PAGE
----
When it comes time to reduce the concentration of a species or just a number of individual trees in a given landscape, selective thinning is used to achieve the target balance between clear-cutting and just letting a forest go. Given time, during ecological "succession", a forest will continue to grow, both in terms of the number of trees growing and in the amount of individual growth per tree. Thinning cuts back on the density of trees competing with each other for finite natural resources, and gives the remaining trees better healthy growth opportunity. Thinning enhances the health of the thinned-out stand while also reduces fuel load per acre, killing two birds with one stone.
Thinning goes hand in hand with beetle management projects, as beetle-hit trees must be removed along with dead and dying. There is both an art and a science that accompany successful tree thinning, as no two stands of trees are exactly alike and each stand presents its own unique set of circumstances, pathogens, topography, species, tree counts, aesthetics, fuel profile, economy, and desires of the landowner.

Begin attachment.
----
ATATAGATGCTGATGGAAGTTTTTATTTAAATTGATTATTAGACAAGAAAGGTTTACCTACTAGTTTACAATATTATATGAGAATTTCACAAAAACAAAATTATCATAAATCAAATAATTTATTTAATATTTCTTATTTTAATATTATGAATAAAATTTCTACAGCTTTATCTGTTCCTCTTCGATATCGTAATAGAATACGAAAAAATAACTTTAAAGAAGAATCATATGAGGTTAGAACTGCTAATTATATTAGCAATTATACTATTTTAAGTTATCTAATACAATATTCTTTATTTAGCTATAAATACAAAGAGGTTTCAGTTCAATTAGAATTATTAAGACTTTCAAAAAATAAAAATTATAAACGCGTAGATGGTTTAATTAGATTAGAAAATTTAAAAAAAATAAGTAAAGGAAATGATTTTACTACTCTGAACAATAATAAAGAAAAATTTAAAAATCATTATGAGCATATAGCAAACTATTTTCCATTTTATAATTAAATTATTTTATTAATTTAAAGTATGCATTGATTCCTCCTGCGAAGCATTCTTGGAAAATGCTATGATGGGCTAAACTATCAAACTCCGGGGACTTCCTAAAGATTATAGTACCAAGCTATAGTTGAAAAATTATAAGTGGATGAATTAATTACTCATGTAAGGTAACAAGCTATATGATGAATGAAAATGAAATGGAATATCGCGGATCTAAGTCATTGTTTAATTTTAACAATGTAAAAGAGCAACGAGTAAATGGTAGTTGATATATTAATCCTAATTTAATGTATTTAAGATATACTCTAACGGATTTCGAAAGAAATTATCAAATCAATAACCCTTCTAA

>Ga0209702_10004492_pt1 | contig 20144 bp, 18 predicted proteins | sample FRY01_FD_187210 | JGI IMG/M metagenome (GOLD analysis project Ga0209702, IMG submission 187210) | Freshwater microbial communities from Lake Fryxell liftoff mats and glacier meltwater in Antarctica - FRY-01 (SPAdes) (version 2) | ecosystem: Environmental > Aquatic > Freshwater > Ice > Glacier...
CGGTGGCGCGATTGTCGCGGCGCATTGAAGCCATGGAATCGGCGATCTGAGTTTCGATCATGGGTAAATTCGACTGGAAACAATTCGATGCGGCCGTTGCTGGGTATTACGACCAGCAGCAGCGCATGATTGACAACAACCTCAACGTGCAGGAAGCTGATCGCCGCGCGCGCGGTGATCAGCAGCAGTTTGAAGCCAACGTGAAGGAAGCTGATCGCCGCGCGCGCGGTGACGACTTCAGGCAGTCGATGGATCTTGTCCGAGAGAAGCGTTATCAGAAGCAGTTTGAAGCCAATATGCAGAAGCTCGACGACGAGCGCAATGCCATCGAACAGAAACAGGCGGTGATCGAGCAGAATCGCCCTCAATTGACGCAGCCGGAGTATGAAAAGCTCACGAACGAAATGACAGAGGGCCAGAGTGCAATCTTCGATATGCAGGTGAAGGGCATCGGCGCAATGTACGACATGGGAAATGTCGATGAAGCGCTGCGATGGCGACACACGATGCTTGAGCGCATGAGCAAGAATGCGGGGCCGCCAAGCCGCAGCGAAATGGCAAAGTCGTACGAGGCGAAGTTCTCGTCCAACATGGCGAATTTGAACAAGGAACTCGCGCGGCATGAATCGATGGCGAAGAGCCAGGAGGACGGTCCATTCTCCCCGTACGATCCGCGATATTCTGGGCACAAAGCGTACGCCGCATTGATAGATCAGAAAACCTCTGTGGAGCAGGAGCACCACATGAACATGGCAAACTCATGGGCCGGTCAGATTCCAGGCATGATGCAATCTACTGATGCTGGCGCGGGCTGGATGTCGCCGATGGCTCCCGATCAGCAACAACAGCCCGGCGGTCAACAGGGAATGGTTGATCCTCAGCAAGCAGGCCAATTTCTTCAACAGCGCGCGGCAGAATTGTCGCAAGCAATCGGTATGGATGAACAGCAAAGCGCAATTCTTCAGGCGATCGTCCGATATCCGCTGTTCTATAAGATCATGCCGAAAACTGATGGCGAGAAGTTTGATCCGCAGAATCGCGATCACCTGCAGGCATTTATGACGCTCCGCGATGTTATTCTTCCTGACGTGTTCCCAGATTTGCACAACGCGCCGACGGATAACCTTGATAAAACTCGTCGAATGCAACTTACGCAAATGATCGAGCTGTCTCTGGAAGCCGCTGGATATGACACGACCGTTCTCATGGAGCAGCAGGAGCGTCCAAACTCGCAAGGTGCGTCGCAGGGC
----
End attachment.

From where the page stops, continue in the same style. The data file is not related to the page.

We would like to help you thin according to your needs and the lay of the stands you are working with, with the long view toward being proud of the stewardship decisions we make together on the project. We work closely with Wyoming State Foresters on our bigger projects, whose background and expertise in marking trees for removal in beetle mitigation is invaluable on significant levels.